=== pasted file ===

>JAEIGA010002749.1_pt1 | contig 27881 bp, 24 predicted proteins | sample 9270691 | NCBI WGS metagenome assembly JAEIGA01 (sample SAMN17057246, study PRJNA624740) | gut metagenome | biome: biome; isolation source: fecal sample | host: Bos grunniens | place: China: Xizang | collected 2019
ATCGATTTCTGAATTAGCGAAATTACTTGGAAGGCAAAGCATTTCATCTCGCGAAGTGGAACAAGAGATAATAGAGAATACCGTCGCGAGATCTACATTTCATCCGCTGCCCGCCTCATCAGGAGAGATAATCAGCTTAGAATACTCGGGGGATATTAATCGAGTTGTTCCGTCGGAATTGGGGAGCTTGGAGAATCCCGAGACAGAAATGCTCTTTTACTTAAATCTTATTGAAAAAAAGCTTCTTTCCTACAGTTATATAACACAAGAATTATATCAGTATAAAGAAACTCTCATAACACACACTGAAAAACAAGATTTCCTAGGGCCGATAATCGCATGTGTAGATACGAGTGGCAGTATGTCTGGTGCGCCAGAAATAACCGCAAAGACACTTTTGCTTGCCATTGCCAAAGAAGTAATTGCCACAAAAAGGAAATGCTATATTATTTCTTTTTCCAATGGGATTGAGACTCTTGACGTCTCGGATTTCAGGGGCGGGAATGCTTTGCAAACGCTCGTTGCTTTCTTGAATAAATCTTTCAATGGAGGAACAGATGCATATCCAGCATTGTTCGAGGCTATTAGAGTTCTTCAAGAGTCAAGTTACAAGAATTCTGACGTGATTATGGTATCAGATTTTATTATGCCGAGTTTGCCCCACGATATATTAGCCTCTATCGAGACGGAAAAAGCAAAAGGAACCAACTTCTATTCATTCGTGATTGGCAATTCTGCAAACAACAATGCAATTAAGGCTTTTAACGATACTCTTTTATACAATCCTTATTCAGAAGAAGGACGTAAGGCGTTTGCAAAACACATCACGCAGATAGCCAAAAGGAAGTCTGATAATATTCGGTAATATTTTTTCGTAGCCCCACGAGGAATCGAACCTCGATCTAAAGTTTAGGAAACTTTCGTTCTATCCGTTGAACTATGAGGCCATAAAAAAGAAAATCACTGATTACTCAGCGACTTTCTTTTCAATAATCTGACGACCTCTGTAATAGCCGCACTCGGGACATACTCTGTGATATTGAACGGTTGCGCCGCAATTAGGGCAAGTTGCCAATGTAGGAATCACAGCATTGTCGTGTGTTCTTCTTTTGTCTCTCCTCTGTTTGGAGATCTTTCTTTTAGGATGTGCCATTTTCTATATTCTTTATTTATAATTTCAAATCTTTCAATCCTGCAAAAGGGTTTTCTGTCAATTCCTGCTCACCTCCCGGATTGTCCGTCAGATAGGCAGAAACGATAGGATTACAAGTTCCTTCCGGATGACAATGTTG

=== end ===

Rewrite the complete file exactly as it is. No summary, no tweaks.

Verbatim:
>JAEIGA010002749.1_pt1 | contig 27881 bp, 24 predicted proteins | sample 9270691 | NCBI WGS metagenome assembly JAEIGA01 (sample SAMN17057246, study PRJNA624740) | gut metagenome | biome: biome; isolation source: fecal sample | host: Bos grunniens | place: China: Xizang | collected 2019
ATCGATTTCTGAATTAGCGAAATTACTTGGAAGGCAAAGCATTTCATCTCGCGAAGTGGAACAAGAGATAATAGAGAATACCGTCGCGAGATCTACATTTCATCCGCTGCCCGCCTCATCAGGAGAGATAATCAGCTTAGAATACTCGGGGGATATTAATCGAGTTGTTCCGTCGGAATTGGGGAGCTTGGAGAATCCCGAGACAGAAATGCTCTTTTACTTAAATCTTATTGAAAAAAAGCTTCTTTCCTACAGTTATATAACACAAGAATTATATCAGTATAAAGAAACTCTCATAACACACACTGAAAAACAAGATTTCCTAGGGCCGATAATCGCATGTGTAGATACGAGTGGCAGTATGTCTGGTGCGCCAGAAATAACCGCAAAGACACTTTTGCTTGCCATTGCCAAAGAAGTAATTGCCACAAAAAGGAAATGCTATATTATTTCTTTTTCCAATGGGATTGAGACTCTTGACGTCTCGGATTTCAGGGGCGGGAATGCTTTGCAAACGCTCGTTGCTTTCTTGAATAAATCTTTCAATGGAGGAACAGATGCATATCCAGCATTGTTCGAGGCTATTAGAGTTCTTCAAGAGTCAAGTTACAAGAATTCTGACGTGATTATGGTATCAGATTTTATTATGCCGAGTTTGCCCCACGATATATTAGCCTCTATCGAGACGGAAAAAGCAAAAGGAACCAACTTCTATTCATTCGTGATTGGCAATTCTGCAAACAACAATGCAATTAAGGCTTTTAACGATACTCTTTTATACAATCCTTATTCAGAAGAAGGACGTAAGGCGTTTGCAAAACACATCACGCAGATAGCCAAAAGGAAGTCTGATAATATTCGGTAATATTTTTTCGTAGCCCCACGAGGAATCGAACCTCGATCTAAAGTTTAGGAAACTTTCGTTCTATCCGTTGAACTATGAGGCCATAAAAAAGAAAATCACTGATTACTCAGCGACTTTCTTTTCAATAATCTGACGACCTCTGTAATAGCCGCACTCGGGACATACTCTGTGATATTGAACGGTTGCGCCGCAATTAGGGCAAGTTGCCAATGTAGGAATCACAGCATTGTCGTGTGTTCTTCTTTTGTCTCTCCTCTGTTTGGAGATCTTTCTTTTAGGATGTGCCATTTTCTATATTCTTTATTTATAATTTCAAATCTTTCAATCCTGCAAAAGGGTTTTCTGTCAATTCCTGCTCACCTCCCGGATTGTCCGTCAGATAGGCAGAAACGATAGGATTACAAGTTCCTTCCGGATGACAATGTTG